The August issue of CRM_InnoNet’s quarterly newsletter, the Critical Raw Material Bulletin, featured the activities of TUDelft. TUDelft have a wealth of expertise on product design and ask designers to consider the importance of the materials they choose at the design stage. Here we provide more details on TUDelft’s numerous activities in this area.
1. Representing CRM_InnoNet at a Franco-Dutch bi-lateral seminar in Paris
David Peck (Delft University of Technology- TU Delft) represented CRM_Innonet at the Franco-Dutch ‘Waste2Value’ seminar along with his colleague Maarten Bakker. The seminar was organized by the Netherlands Embassy in Paris and took place on 28 May, 2013.
In his opening address the Dutch Ambassador in Paris, Ed Kronenburg, said that it has become increasingly obvious that the existing global economic model, based on a linear economy, is no longer sustainable. Global changes have resulted in scarcity and strong price volatility of ‘critical’ materials.
A circular economy, in which materials can be reused through eco-design and repair offers a solution and innovation is the key.
In his presentation David highlighted the excellent substitution work CRM_InnoNet is undertaking to support these ideas by highlighting focus areas for new design thinking including:
- Modularisation & Standardisation - to allow replacement of certain modules
- Design for easier disassembly
- Production process efficiencies to minimise waste
- Designing to extend product life
- Performance-based business models - lease-holding and bundling
- Rethink economic incentives – shift the tax from labour / income towards non-renewable resources,
- Provide a suitable set of international standards and regulation.
His Excellency the Ambassador added that the government of the Netherlands is promoting the approach of such a circular economy and also wants to explore the shifting of tax burden from individuals to materials.
In his concluding slide David made reference to the Dutch and French partners in CRM_InnoNet, namely; TNO (Netherlands Organisation for Applied Scientific Research), CEA (Commissariat à l’énergie atomique et aux énergies alternatives) and EMRS (European Materials Research Society). This was well received by the company and governmental representatives present.
2. Representing CRM_InnoNet at the Schmidt-MacArthur circular economy summer school and CE100 day in the Royal Institution London
Flora Poppelaars is building circular economy ideas into critical materials substitution strategies. Flora, a researcher in Integrated Product Design, recently started a fellowship that was awarded by the Ellen MacArthur Foundation. The Schmidt-MacArthur Fellowship (that is Erik & Wendy Schmidt – Erik being of Google fame) was awarded to eleven business, design, and engineering graduate students from around the world to support student projects that develop and implement the concept of the circular economy.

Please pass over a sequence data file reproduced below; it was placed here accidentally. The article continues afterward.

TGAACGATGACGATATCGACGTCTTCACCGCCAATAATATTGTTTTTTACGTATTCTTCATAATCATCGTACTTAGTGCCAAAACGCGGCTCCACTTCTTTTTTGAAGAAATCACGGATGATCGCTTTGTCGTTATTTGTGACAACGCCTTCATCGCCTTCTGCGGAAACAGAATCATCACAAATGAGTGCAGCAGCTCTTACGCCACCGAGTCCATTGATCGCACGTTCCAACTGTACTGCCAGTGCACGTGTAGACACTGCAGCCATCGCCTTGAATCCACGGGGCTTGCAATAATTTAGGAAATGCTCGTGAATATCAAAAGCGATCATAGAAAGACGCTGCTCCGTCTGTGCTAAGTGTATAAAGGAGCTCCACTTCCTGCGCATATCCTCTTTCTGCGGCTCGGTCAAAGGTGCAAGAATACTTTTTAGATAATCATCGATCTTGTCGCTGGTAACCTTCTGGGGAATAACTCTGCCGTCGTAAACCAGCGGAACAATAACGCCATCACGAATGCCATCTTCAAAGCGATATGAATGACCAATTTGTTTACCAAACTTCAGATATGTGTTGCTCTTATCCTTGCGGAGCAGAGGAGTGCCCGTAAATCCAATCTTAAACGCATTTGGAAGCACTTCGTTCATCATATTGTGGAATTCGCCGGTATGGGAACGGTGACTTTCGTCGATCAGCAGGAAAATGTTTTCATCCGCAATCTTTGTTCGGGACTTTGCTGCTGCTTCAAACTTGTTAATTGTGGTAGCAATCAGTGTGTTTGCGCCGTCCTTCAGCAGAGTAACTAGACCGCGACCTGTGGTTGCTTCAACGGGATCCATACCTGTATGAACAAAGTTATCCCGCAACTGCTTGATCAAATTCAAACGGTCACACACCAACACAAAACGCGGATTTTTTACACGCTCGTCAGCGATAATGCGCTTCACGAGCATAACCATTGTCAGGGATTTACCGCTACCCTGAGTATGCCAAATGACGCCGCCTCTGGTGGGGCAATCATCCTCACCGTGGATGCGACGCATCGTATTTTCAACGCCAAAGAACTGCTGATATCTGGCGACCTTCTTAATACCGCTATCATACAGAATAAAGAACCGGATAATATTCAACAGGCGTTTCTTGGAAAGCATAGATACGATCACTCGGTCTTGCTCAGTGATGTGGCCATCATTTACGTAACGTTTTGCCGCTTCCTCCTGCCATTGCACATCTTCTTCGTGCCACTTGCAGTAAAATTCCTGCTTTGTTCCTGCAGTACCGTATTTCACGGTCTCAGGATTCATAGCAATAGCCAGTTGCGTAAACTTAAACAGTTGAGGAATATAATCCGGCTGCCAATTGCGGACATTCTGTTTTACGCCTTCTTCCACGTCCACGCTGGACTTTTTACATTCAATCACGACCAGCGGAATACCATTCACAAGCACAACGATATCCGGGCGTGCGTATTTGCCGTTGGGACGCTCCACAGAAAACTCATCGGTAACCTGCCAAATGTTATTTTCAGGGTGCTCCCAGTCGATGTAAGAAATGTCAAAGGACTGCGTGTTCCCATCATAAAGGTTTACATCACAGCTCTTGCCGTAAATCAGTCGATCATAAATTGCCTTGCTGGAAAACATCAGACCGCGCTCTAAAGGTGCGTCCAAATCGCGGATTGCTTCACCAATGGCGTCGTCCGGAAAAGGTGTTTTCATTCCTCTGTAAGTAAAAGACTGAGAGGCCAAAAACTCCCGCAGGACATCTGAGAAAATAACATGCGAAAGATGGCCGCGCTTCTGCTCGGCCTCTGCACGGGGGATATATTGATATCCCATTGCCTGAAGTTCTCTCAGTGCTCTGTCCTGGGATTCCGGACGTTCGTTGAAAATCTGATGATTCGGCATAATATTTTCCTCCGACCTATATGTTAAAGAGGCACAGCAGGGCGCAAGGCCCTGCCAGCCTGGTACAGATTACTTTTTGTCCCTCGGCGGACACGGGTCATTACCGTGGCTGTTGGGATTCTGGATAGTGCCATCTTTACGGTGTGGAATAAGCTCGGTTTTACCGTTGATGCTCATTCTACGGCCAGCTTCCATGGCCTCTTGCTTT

A weeklong summer school, which started on 18 Junein London, initiated the consortium into the program and solidified the network. Flora attended the conference with her fellowship mentor, David Peck, Assistant Professor of Industrial Design Engineering at TU Delft.
Of key interest during the week, on Wednesday 19 June 2013, the Circular Economy 100 Annual Summit brought together global thought leaders, academics, companies and practitioners to provide a global wrap-up of the most current thinking on key circular economy topics.
Flora will be working with Vodafone to conduct her research.
3. Reporting on research on CRMs with UNU-StEP and Philips
Fabian Waterlet has been conducting research on critical raw materials (CRM’s) in products for the UNU StEP programme in co-operation with Philips. As the Ecodesign Directive (2009/125/EC) will be amended with more restrictive conditions for energy related products, it will have significant impact on industrial designers’ work. Several CRMs that constitute the basis for a large number of consumer products are under pressure and could be restricted by the future Ecodesign legislation.
The MEErP (Methodology for the Ecodesign of Energy-related Products) report published in 2011 will be used in future preparatory studies for measures under the recast of the Ecodesign Directive. In this report the word ‘reuse’ appears as one of the possible ways for the treatment of end-of-use stage products.
Reuse is one option available that will lead to an improved material loops, which in turn shall lead to further design for reuse. Currently no design guidelines exist which may facilitate a designer’s work when developing a product to be reused after the use-stage. Design for reuse implies design for assembly / dis assembly and design for repair / refurbish. Consequently, Fabian established ‘design for reuse’ principles based on relevant literature.